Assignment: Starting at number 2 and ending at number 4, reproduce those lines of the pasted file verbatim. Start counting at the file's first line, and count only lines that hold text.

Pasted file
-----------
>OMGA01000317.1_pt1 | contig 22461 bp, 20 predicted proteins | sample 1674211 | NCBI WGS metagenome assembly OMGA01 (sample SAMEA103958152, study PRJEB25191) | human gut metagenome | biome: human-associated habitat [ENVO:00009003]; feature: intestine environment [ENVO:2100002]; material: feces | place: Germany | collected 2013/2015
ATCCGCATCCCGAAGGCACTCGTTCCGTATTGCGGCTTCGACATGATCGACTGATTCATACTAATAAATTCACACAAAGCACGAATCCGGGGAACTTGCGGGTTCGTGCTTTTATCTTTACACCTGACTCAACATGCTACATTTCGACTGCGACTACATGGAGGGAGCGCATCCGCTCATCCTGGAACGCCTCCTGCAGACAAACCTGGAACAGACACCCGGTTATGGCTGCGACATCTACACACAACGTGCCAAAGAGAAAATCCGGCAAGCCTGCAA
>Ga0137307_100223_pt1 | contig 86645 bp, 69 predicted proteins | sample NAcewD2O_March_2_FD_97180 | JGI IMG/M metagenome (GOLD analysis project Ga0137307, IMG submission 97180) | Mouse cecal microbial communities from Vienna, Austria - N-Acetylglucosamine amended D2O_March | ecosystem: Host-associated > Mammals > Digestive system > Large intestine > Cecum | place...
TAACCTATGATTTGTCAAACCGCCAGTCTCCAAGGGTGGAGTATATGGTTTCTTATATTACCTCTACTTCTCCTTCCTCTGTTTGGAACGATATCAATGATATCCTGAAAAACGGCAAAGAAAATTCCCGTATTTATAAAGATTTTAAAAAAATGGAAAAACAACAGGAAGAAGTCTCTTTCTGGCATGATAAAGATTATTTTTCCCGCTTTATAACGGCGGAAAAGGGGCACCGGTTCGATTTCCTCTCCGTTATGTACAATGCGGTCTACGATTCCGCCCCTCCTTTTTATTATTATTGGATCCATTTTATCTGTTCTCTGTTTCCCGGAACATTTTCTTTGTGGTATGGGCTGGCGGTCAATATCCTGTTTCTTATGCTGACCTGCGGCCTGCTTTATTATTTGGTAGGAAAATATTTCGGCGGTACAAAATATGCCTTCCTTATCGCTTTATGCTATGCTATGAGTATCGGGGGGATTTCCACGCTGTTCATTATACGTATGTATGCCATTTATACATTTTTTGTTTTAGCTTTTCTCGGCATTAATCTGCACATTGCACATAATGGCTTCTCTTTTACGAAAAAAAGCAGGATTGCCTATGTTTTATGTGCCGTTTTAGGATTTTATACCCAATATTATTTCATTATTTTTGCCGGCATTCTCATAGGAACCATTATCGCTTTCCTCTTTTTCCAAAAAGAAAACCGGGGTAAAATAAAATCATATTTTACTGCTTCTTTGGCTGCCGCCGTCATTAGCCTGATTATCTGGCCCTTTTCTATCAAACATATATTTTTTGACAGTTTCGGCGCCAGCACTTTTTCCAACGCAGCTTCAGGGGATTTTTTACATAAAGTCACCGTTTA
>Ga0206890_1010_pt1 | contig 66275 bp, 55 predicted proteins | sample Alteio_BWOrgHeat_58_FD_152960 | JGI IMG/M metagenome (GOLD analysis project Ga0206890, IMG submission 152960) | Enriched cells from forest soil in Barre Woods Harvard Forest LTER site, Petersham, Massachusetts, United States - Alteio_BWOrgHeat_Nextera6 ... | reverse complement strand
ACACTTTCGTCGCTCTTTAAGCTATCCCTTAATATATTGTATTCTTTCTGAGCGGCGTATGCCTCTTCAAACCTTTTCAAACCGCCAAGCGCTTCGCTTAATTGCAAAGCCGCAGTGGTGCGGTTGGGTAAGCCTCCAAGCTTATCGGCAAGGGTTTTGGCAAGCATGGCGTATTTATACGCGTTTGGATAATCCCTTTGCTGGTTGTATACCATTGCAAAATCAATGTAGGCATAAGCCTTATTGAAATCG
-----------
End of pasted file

ATCCGCATCCCGAAGGCACTCGTTCCGTATTGCGGCTTCGACATGATCGACTGATTCATACTAATAAATTCACACAAAGCACGAATCCGGGGAACTTGCGGGTTCGTGCTTTTATCTTTACACCTGACTCAACATGCTACATTTCGACTGCGACTACATGGAGGGAGCGCATCCGCTCATCCTGGAACGCCTCCTGCAGACAAACCTGGAACAGACACCCGGTTATGGCTGCGACATCTACACACAACGTGCCAAAGAGAAAATCCGGCAAGCCTGCAA
>Ga0137307_100223_pt1 | contig 86645 bp, 69 predicted proteins | sample NAcewD2O_March_2_FD_97180 | JGI IMG/M metagenome (GOLD analysis project Ga0137307, IMG submission 97180) | Mouse cecal microbial communities from Vienna, Austria - N-Acetylglucosamine amended D2O_March | ecosystem: Host-associated > Mammals > Digestive system > Large intestine > Cecum | place...
TAACCTATGATTTGTCAAACCGCCAGTCTCCAAGGGTGGAGTATATGGTTTCTTATATTACCTCTACTTCTCCTTCCTCTGTTTGGAACGATATCAATGATATCCTGAAAAACGGCAAAGAAAATTCCCGTATTTATAAAGATTTTAAAAAAATGGAAAAACAACAGGAAGAAGTCTCTTTCTGGCATGATAAAGATTATTTTTCCCGCTTTATAACGGCGGAAAAGGGGCACCGGTTCGATTTCCTCTCCGTTATGTACAATGCGGTCTACGATTCCGCCCCTCCTTTTTATTATTATTGGATCCATTTTATCTGTTCTCTGTTTCCCGGAACATTTTCTTTGTGGTATGGGCTGGCGGTCAATATCCTGTTTCTTATGCTGACCTGCGGCCTGCTTTATTATTTGGTAGGAAAATATTTCGGCGGTACAAAATATGCCTTCCTTATCGCTTTATGCTATGCTATGAGTATCGGGGGGATTTCCACGCTGTTCATTATACGTATGTATGCCATTTATACATTTTTTGTTTTAGCTTTTCTCGGCATTAATCTGCACATTGCACATAATGGCTTCTCTTTTACGAAAAAAAGCAGGATTGCCTATGTTTTATGTGCCGTTTTAGGATTTTATACCCAATATTATTTCATTATTTTTGCCGGCATTCTCATAGGAACCATTATCGCTTTCCTCTTTTTCCAAAAAGAAAACCGGGGTAAAATAAAATCATATTTTACTGCTTCTTTGGCTGCCGCCGTCATTAGCCTGATTATCTGGCCCTTTTCTATCAAACATATATTTTTTGACAGTTTCGGCGCCAGCACTTTTTCCAACGCAGCTTCAGGGGATTTTTTACATAAAGTCACCGTTTA